GERMANY, Berlin. Several CDU politicians are advocating a process of restructuring animal husbandry. Chancellor Merkel describes the concentration in the slaughter industry as a problem for farmers.
Chancellor Angela Merkel has made a commitment to livestock farming in Germany. "We want animal husbandry, but on reasonable terms", she said during the government questioning in the Bundestag this week. This restructuring process will take several years, she said. Merkel reaffirmed the government's goal of banning work contracts in large slaughterhouses. She said that they had been exploited in "sub-sub-sub-sub-contracting" in such a way "that it is no longer justifiable". This would increase the costs in industrial companies, so that the competitive conditions for smaller slaughter companies could improve. The Chancellor described the high concentration on the consumer side as a "big problem for the farmers".
The Chancellor is thus backing a key points paper for the restructuring process in animal husbandry, which both the Lower Saxony and the North Rhine-Westphalian Ministers of Agriculture, Barbara Otte-Kinast (CDU) and Ursula Heinen-Esser (CDU), had adopted together with the Federal Minister of Agriculture, Julia Klöckner (CDU). "We will take on the task of improving the promotion of regional production, processing and marketing structures in the meat sector", the three politicians stated in the document. With this aim, they wanted to meet consumers' desire for regional products and also strengthen the crisis-proof nature of domestic meat production.
Chancellor for Borchert's recommendations
Merkel also expressly acknowledged the work of the Borchert Commission. Its proposals for a restructuring of livestock farming in Germany showed "that more common ground is possible than we thought". Many farmers are prepared to make changes, she said. This must be supported, she said. The Chancellor is hoping for a decision on the caging of sows on Friday in the Bundesrat, "so that the conversion process can get underway".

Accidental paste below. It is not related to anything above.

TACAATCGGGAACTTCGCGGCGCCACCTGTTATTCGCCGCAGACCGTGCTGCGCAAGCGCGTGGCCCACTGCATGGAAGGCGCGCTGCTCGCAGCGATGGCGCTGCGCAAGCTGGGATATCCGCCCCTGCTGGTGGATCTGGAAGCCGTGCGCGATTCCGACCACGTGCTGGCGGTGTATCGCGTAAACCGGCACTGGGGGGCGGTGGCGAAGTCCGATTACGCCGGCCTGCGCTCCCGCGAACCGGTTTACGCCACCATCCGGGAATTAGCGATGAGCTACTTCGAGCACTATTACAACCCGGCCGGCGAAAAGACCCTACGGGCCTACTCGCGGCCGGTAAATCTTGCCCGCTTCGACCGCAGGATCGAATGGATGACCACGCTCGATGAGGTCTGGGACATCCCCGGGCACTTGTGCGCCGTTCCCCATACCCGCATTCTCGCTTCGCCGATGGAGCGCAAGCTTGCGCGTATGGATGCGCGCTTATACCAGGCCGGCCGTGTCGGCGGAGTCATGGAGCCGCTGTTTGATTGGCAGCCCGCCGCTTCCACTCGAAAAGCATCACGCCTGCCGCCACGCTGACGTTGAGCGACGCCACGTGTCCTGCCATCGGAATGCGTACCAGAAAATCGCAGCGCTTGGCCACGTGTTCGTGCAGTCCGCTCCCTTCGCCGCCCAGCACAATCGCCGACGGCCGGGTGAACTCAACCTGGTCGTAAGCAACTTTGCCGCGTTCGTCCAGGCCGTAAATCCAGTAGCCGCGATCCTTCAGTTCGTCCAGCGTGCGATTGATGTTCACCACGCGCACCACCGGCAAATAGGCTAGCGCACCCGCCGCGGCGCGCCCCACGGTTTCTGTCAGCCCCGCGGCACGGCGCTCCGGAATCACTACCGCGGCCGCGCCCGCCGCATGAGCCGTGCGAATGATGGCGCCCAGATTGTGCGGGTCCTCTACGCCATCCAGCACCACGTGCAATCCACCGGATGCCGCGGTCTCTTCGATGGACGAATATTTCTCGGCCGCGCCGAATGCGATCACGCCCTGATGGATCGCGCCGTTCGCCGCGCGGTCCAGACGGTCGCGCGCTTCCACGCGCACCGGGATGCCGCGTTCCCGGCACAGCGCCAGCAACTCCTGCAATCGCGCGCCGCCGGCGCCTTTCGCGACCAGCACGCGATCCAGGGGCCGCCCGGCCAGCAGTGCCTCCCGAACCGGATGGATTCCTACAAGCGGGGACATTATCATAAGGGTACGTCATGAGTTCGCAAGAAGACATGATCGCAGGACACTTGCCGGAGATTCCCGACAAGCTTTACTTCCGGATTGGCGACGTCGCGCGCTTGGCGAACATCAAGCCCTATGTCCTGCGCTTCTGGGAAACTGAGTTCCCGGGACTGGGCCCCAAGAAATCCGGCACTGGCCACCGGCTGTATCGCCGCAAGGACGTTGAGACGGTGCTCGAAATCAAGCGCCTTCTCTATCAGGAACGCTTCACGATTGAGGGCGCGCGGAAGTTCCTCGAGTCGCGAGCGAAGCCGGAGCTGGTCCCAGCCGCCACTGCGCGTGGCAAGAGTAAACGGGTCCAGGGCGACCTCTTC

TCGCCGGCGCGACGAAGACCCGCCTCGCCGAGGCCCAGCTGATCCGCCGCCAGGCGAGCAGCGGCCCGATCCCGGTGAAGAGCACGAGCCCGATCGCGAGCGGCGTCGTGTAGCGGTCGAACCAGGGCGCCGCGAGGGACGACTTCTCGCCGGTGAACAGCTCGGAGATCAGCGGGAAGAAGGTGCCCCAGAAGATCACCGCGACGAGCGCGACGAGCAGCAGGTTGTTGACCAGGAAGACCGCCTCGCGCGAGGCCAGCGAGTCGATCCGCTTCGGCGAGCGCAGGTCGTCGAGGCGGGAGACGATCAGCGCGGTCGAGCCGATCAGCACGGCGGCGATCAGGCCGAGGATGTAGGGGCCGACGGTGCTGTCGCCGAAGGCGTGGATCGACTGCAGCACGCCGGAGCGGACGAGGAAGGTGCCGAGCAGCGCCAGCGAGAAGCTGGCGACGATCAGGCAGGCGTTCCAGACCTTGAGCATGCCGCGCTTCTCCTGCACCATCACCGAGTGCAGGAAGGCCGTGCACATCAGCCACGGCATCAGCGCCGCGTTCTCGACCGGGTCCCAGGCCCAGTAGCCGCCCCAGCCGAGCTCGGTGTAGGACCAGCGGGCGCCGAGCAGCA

Klöckner (CDU) wants to finance the conversion of animal husbandry by means of an animal welfare levy on meat and meat processing products, as recommended by the Borchert Commission. However, it must first have it examined whether this is possible under European law.
The head of department expects German meat to become about 40 cents more expensive per kilo. The money is to go into a fund to which neither the trade nor slaughterhouses have access. Farmers could apply for money from it, for example to invest in more spacious stables, a spokeswoman for the Federal Ministry of Agriculture (BMEL) told agrarzeitung.de. However, Klöckner does not share the proposal of the Borchert Commission to increase value added tax. A part of this tax would benefit the federal states. This does not automatically mean that the money for stable conversions is tied up, the BMEL explained.
In order to finance the reorientation, there should be a state conversion and retention premium in addition to the animal welfare levy, analogous to organic farming, for conversion to more animal welfare, Otte-Kinast, Heinen-Esser and Klöckner also state in the key points paper for the conversion process.
BMEL: conversion process takes several years
However, a BMEL spokeswoman admitted to agrarzeitung.de that "cross-party consensus is important" on the future orientation of animal husbandry. This project towards a "social contract" could not be achieved in one legislative period.
Klöckner in favour of extending origin labelling
Up to now, Klöckner has always been reluctant to expand origin marking. Now it is striking a completely new tone: "It is important that the origin can be recognised better," said Klöckner. This too is now on the agenda of the German Council Presidency. "I am in favor of making it possible to recognize where something comes from in canteens and in the catering trade."
Source: agrarzeitung.de; AgE